Take the cocoa industry as an example: we worked with a Swiss chocolate producer interested in gaining a detailed understanding of how its value chain impacts communities and human rights, workforce diversity and deforestation, as well as in quantifying the CO2 impact per ton of chocolate sold. Our approach brought transparency about the product's journey, from cocoa tree to the moment when a consumer indulges in a piece of chocolate.

ESG Supply Chain Mapping

Click on the image to enlarge it

To make a complex scenario more digestible, we placed a clear focus on four essential questions:

  • Which stakeholders are involved in the value chain?
  • What are their roles in the value chain?
  • What process drives the value chain?
  • How do the value chain partners interact with each other?

Contemporary value and supply chains can easily include dozens – sometimes hundreds – of participants, spread over many countries and continents. That makes putting technology to meaningful use absolutely indispensable. 

In the chocolate producer's case, some special challenges included adding hundreds of farmers in remote areas of developing countries to a digitalized value chain, tracking bags of cacao on their journey from their places of origin around the globe all the way to the production sites, and linking these to their respective environmental and social aspects. There was no off-the-shelf technology available capable of coping with the full range of information needed for effective mapping.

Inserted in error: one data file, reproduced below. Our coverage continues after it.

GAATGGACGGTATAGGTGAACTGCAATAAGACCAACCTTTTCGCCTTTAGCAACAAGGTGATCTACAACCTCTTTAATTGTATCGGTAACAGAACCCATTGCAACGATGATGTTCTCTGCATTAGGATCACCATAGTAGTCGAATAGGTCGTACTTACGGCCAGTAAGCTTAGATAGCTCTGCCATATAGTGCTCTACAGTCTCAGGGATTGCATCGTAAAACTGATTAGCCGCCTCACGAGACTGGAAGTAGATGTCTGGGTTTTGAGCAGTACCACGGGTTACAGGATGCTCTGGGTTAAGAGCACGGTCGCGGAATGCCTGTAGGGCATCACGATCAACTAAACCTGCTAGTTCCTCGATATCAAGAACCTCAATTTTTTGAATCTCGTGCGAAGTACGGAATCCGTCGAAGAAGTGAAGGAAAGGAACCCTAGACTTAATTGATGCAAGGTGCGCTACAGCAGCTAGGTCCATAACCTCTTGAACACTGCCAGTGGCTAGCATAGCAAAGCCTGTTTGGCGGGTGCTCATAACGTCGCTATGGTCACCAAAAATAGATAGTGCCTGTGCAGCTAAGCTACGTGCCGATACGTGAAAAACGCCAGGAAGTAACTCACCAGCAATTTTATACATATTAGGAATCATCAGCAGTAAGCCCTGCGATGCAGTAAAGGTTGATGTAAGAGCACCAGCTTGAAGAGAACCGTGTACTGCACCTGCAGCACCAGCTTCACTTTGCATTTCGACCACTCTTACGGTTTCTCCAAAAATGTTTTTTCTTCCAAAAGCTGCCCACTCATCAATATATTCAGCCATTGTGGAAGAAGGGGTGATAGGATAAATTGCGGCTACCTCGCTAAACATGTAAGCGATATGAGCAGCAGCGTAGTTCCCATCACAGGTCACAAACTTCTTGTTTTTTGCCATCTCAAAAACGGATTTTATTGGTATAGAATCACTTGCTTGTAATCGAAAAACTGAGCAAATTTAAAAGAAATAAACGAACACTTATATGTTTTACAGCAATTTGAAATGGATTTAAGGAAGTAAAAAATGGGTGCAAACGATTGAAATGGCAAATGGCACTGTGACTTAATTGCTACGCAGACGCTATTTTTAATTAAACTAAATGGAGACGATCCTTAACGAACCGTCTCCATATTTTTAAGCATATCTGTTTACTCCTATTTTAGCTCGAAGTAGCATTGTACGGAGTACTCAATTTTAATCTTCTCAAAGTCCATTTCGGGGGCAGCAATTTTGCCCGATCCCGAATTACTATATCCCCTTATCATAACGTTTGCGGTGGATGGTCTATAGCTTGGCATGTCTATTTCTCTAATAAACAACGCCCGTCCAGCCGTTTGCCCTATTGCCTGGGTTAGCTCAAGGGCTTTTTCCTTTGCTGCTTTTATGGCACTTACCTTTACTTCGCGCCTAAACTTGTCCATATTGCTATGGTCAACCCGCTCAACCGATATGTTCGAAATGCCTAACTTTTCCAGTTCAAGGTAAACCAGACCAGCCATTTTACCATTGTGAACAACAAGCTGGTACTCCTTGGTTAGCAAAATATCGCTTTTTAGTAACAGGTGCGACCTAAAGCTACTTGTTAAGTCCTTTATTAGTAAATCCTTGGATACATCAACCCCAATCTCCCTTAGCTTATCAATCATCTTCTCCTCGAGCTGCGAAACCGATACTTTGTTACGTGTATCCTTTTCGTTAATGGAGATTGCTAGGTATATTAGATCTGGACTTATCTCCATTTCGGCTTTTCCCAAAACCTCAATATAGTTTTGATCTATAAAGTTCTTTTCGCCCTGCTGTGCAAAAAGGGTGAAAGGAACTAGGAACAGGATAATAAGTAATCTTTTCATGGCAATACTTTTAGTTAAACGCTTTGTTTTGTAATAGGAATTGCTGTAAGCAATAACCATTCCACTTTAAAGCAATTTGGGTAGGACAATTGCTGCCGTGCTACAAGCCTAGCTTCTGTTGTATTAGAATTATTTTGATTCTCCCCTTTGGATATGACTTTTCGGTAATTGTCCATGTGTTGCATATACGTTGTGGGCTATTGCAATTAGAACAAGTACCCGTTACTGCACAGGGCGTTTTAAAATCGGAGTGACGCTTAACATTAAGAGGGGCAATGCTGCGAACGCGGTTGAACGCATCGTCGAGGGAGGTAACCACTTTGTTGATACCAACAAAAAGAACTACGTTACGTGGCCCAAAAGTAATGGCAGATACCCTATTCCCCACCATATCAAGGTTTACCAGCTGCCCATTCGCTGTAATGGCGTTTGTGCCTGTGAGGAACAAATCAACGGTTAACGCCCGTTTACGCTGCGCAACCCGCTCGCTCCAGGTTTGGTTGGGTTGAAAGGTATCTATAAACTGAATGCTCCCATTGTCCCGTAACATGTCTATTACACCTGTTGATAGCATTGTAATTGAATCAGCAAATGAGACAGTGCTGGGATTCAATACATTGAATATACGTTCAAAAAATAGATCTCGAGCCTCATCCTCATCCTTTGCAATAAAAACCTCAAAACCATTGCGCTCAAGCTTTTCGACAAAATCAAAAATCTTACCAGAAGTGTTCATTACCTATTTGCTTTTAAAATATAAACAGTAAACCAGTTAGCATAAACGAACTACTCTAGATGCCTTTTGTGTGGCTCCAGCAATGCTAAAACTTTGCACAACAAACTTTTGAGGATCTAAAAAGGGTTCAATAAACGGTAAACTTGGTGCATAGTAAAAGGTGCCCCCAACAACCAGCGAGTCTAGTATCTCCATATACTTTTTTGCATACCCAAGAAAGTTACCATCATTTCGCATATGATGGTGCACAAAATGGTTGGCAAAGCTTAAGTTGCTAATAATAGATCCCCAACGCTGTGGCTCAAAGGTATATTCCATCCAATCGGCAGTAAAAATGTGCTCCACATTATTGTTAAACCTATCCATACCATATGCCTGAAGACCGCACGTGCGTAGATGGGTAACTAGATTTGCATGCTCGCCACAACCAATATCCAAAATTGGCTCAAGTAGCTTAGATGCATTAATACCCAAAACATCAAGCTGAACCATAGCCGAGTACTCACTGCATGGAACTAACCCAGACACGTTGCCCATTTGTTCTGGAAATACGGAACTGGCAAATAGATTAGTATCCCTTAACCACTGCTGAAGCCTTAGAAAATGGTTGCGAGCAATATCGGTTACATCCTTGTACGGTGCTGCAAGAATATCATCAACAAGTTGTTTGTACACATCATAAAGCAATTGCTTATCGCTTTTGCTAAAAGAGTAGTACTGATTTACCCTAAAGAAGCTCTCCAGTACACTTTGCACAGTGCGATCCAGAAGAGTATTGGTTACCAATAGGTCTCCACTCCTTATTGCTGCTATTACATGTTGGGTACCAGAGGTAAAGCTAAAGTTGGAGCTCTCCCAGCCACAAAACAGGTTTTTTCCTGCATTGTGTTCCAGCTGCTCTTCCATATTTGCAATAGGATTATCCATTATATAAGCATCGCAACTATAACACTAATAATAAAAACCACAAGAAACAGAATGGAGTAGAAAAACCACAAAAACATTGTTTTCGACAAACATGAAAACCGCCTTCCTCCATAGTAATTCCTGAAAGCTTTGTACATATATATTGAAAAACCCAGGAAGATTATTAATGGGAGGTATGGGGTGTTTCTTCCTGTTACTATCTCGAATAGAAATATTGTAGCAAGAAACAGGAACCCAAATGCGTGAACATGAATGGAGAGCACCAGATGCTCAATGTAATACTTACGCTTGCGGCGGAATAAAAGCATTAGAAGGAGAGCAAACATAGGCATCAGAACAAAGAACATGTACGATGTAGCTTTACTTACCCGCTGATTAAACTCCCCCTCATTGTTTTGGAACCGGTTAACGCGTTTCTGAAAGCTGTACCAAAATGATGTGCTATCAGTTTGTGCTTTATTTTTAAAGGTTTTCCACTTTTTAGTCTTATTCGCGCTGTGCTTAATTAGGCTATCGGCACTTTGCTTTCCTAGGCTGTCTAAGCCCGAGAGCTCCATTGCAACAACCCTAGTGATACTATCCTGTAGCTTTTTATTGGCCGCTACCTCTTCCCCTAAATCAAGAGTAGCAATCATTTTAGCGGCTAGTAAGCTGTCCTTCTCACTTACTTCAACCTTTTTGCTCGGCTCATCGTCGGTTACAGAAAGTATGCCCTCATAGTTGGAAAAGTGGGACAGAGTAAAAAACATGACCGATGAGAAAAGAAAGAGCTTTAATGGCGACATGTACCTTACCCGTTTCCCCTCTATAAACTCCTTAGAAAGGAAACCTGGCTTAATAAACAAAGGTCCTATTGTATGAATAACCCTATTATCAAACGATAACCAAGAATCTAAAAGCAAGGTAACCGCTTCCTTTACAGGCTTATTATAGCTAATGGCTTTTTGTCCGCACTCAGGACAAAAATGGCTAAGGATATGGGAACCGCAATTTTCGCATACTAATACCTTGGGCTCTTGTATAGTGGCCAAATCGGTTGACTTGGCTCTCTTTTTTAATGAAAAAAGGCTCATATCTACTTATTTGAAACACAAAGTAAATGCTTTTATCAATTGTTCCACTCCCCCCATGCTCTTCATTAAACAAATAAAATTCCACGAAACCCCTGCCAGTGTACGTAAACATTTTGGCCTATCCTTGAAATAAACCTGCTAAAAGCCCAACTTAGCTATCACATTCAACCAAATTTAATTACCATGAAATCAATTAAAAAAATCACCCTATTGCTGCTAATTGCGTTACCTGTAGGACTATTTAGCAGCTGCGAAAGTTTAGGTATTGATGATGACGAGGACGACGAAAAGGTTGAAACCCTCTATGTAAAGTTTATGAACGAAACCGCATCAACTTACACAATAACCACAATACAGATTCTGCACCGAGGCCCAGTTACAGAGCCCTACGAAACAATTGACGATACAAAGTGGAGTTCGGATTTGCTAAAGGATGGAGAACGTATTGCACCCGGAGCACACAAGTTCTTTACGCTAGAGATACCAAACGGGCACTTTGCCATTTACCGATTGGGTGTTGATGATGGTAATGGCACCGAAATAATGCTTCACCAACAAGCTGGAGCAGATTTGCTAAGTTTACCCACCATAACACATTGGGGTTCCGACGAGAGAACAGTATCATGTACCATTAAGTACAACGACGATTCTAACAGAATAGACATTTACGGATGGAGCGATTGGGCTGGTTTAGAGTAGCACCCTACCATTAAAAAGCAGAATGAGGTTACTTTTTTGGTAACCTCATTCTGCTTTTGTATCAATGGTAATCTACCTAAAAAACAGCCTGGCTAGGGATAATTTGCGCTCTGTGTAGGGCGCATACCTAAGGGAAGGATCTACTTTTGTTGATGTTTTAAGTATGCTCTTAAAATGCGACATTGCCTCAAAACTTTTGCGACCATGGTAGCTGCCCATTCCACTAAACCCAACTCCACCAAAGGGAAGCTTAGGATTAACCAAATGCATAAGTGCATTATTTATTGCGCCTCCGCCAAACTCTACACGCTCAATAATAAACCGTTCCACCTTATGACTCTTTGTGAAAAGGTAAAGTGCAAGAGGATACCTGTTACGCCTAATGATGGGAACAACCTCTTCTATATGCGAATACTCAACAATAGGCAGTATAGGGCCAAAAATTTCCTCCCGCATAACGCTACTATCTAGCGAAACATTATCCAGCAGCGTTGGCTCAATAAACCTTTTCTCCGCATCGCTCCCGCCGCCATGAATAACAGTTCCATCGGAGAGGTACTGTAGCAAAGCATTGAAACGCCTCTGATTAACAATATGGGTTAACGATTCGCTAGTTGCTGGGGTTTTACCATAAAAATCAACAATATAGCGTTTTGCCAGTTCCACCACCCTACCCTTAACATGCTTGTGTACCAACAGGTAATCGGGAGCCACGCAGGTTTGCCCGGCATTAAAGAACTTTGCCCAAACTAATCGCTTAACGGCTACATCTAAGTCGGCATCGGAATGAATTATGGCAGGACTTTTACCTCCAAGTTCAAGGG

Making sense of available solutions

We have seen a growing availability of appropriate technologies sprout up to meet the rapid increase in demand we mentioned. Offerings range from cloud services and standardized point-solutions with limited functionality, to more complex machine learning algorithms, natural language processing to understand unstructured sources, all the way to Internet of Things and advanced blockchain solutions. 

Which technology is right for a particular business depends on that business’s precise requirements, of course. This is another area where external specialists can be critical to successfully integrating value chain traceability solutions that generate enhanced operational excellence, reduced risks and compliance exposure, and a greater ability to communicate the story to consumers and markets. 

One useful approach can be to produce a virtual version of your value chain, also referred to as a "digital twin". This digital twin covers the various steps, from raw materials through to the items being shipped to customers, and can help establish transparency across the entire chain. The virtual model can be used for scenario analyses and inputting real-life data in order to gauge which disruptions could occur and how they might impact the end-to-end supply chain.